What's the deal with swimming in the Potomac River?
Walking along a riverside trail with sunlight slowly burning your cheeks and sweat dripping down your back, you stop and look longingly at the nearby river. You take a step toward the water that's gently lapping the shore and you hear a crumpling sound under your foot. Glancing down, you see a plastic bag half buried in the sand. It gives you pause.
"Is it safe to swim in the Potomac River?"
It's a common question we hear from concerned folks in the Washington, DC area. The answer is - it is and it isn’t. That sounds strange, but it’s time to clear up a few points and to provide tips to make your summer cool.
Is it legal?
It is illegal to go swimming in the Great Falls area of the Potomac River, an area also known as Mather Gorge. There are enough hazards in this section that even the best kayakers can have trouble navigating the rapids. Nearly every year, there are drowning accidents in this stretch of the river. Check out the Washington Post's interactive map to view the deadly hazards that lurk in these waters.
Great Falls might be a no-brainer, but what about the calm water, nowhere near the falls, where it looks nice and flat? Like in Georgetown for instance? Don’t let the calm-looking water fool you! There are still extremely strong currents under the water that can pull the unaware swimmer down into the river’s depths. For safety reasons, swimming in the Potomac is illegal between Great Falls and the southern Maryland/DC line.
If you're boating and wearing a personal flotation device and you happen to fall in, that is not illegal. But it is advisable that you get back in your boat ASAP.
Bottom line: It is illegal to swim between Great Falls and the Maryland/DC line. There are exceptions for those who operate a boat, canoe, or kayak and happen to fall in wearing a personal floatation device.
Is it safe?
Is the Potomac still too polluted to swim in? Well, if you saw our latest report card, you’d see that the river’s health has improved from a D to a B in ten years. But the improved grade doesn't mean the river is always safe for swimming.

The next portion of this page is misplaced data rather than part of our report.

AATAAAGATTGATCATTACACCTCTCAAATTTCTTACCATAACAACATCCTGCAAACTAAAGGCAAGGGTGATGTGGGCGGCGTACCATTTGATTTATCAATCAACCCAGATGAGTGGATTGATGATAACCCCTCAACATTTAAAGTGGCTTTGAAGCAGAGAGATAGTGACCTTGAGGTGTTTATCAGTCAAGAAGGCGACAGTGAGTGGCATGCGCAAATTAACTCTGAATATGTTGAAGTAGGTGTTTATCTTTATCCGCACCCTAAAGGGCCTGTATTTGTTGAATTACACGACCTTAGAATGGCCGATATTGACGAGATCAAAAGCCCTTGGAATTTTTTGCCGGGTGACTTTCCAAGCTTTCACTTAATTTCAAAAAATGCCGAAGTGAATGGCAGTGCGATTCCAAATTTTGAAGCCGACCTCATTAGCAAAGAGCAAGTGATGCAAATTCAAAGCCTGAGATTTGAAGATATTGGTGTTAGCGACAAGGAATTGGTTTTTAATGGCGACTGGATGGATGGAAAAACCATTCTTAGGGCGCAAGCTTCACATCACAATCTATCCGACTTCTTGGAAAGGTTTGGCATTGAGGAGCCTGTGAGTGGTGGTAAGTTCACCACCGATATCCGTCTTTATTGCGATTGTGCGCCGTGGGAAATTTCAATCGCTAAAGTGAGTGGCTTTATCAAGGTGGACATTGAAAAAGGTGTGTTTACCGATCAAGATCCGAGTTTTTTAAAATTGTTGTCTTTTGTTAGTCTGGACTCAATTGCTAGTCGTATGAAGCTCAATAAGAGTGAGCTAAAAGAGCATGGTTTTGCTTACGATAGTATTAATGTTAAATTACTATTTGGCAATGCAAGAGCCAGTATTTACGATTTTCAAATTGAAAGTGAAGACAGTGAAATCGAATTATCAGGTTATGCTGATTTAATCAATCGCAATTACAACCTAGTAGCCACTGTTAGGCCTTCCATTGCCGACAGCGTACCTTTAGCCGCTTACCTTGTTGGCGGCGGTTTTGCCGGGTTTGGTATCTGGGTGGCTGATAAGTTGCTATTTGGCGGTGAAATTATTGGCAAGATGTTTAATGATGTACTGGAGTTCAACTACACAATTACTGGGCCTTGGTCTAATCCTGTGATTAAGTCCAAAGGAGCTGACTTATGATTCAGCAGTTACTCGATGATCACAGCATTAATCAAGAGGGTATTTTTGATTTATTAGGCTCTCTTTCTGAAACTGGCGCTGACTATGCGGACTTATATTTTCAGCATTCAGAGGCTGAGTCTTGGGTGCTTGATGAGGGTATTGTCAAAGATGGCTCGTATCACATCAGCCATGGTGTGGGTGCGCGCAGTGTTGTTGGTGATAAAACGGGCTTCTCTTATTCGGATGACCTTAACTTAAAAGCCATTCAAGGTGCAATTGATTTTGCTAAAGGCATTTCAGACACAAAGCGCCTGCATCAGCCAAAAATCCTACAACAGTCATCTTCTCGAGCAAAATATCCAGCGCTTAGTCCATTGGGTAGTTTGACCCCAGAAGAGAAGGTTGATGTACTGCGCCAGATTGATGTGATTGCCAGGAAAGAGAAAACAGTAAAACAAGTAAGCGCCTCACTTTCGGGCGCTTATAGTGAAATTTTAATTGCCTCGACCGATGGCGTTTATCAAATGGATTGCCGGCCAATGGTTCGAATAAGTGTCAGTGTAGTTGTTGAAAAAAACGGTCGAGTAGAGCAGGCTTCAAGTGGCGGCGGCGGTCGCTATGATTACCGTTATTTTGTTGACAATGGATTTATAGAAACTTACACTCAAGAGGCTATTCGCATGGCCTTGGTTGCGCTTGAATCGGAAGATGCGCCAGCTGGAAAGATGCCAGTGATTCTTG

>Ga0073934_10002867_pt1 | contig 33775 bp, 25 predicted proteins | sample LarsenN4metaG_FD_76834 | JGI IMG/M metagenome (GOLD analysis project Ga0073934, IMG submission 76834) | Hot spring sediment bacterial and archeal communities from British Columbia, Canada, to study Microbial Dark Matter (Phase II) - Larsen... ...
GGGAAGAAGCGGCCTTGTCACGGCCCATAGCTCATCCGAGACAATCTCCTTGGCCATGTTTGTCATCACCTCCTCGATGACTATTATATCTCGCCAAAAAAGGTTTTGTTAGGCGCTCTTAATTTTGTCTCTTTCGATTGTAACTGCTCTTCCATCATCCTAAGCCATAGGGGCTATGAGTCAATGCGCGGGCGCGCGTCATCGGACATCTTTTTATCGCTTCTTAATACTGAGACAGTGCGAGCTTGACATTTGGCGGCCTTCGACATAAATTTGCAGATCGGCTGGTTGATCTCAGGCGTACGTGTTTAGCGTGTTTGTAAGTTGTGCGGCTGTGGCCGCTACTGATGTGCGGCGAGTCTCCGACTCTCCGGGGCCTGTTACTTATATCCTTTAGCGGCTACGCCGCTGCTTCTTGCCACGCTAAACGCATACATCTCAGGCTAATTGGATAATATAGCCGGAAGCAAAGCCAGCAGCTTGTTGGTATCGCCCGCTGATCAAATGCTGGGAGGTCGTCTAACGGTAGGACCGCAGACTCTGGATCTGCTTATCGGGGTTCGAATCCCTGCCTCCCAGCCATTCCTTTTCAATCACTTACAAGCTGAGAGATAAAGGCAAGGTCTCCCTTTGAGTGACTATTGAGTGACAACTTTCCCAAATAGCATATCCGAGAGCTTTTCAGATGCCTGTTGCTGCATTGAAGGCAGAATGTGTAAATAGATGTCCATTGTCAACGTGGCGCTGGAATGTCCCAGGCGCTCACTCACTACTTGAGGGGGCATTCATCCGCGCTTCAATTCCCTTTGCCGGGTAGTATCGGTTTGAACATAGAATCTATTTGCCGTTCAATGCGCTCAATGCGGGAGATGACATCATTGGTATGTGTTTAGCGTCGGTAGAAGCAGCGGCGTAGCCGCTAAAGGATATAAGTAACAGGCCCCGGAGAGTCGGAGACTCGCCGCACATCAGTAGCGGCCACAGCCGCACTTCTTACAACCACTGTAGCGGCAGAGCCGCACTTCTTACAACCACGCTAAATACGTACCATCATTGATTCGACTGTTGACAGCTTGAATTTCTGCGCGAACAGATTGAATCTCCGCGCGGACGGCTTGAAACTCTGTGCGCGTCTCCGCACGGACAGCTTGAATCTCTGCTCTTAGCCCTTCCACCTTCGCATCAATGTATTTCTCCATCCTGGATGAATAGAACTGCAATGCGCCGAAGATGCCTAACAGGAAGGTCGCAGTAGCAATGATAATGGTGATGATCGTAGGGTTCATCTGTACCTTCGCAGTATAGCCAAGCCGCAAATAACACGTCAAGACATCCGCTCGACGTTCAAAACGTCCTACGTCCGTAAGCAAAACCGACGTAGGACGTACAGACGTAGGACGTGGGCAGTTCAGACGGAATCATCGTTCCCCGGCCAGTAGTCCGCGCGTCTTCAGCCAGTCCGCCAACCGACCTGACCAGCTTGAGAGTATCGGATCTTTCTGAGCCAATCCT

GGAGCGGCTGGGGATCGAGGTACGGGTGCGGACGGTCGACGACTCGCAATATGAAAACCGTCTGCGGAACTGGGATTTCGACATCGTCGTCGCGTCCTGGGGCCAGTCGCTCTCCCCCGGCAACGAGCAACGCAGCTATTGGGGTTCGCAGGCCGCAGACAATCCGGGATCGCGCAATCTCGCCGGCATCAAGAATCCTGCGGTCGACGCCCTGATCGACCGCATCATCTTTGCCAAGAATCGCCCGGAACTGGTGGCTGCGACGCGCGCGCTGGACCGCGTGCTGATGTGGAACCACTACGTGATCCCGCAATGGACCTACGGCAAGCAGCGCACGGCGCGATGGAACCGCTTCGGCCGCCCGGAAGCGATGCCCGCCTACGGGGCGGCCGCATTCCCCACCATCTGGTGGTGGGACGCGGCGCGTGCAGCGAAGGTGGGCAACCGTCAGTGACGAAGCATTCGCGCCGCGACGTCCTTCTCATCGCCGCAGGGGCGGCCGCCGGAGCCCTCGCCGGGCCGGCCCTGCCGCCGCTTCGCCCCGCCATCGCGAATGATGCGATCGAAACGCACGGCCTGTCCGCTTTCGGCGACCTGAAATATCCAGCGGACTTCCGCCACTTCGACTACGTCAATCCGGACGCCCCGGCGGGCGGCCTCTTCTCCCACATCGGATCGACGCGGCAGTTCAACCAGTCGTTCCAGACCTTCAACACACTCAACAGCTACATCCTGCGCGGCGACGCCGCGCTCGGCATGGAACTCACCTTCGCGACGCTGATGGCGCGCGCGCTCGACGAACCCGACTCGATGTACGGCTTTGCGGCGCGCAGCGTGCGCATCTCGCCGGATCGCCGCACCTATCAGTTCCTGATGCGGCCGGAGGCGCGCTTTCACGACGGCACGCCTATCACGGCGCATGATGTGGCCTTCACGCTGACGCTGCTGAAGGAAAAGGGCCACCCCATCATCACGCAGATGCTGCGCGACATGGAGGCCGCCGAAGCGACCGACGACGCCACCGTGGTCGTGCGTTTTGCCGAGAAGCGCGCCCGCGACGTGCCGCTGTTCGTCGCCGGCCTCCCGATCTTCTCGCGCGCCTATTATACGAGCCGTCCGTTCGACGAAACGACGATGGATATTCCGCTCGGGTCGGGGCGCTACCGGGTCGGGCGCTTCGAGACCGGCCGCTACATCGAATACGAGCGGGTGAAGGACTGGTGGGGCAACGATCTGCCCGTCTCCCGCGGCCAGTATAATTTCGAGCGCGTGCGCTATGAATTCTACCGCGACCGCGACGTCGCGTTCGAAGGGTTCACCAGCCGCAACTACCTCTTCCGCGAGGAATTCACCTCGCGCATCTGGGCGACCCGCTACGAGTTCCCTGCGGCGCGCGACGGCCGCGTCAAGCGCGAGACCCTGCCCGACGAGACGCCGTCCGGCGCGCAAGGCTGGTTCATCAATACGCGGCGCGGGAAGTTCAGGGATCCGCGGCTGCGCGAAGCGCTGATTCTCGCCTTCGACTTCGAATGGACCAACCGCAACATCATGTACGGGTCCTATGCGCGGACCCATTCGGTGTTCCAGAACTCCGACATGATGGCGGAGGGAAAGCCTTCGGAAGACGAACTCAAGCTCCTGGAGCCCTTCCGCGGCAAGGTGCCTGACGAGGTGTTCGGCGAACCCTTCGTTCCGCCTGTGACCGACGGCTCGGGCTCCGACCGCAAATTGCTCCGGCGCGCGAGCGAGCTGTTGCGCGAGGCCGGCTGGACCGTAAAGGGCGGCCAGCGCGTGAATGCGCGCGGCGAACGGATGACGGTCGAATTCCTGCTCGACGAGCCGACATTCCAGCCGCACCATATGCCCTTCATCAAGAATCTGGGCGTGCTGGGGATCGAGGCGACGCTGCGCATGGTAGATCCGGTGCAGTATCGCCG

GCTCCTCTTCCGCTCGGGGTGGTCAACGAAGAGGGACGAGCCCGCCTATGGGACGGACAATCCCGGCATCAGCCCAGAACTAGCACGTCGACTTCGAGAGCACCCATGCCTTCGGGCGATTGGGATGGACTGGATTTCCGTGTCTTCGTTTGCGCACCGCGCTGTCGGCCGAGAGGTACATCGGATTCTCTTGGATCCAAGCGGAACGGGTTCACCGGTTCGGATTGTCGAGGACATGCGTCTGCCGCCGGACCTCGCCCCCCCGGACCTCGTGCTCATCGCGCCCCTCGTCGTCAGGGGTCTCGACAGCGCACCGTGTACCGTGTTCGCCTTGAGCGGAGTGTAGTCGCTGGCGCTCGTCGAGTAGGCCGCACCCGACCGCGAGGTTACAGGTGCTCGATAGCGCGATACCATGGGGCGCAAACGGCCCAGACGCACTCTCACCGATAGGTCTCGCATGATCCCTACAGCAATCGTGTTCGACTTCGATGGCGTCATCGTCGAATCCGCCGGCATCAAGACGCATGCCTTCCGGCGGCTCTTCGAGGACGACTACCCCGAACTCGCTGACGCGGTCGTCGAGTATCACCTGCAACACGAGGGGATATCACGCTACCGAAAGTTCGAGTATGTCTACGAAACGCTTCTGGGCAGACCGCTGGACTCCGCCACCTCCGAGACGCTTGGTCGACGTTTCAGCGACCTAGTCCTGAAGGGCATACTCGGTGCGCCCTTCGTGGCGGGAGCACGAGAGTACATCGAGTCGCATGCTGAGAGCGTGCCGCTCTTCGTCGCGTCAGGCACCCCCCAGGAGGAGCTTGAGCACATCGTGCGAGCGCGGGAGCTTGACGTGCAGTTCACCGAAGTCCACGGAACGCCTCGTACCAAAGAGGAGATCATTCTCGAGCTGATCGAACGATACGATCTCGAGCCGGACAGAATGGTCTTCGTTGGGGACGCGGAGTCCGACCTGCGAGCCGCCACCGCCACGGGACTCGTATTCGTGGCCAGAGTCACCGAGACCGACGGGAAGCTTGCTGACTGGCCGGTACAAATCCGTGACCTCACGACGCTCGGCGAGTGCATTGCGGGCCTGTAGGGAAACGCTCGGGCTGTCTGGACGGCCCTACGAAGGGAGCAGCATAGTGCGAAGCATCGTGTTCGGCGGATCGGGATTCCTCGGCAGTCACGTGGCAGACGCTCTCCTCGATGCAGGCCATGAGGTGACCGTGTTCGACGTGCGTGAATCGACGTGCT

Assuming you're at a stretch of river where it is legal to swim (always check!), the weather is an important factor to consider before jumping in. If it has rained in the past three days, and the water looks brown or murky, then it is best to avoid touching local waterways. Trees and other large debris can lurk just below the water's surface and pose serious danger to those in the river.
Bacteria is also a serious concern. After strong storms, drainage and sewage pipes in and around Washington, DC can overflow. When this occurs, runoff flows directly into the Potomac and Anacostia rivers. Disgusting, right? These pipes are in the process of getting fixed, but before they are, wait out the overflow aftermath.
If you’re curious about a particular water hole or spot on the Potomac River, feel free to run your own test! Bacteria occur naturally in the water, but there are certain kinds – like E. coli – that are good indicators of sewage pollution.
Bottom line: Due to large debris and runoff pollution, you should NOT wade in local rivers or streams if it has rained in the last three days.
Where can I keep cool this summer?
There are countless swimming spots across our region – from the sandy beaches at Point Lookout, to backyard streams and creeks.
One of our favorite spots for cooling off on the river is Harpers Ferry, West Virginia. You can book a tubing trip on the Shenandoah or the Potomac River and decide whether you want a relaxing flat water float or an adventurous white water exploration. It's a short drive from downtown DC and the perfect way to keep cool and relax on a summer's day.
Bottom line: There are lots of local spots where it is both legal and safe to swim. Get Exploring!
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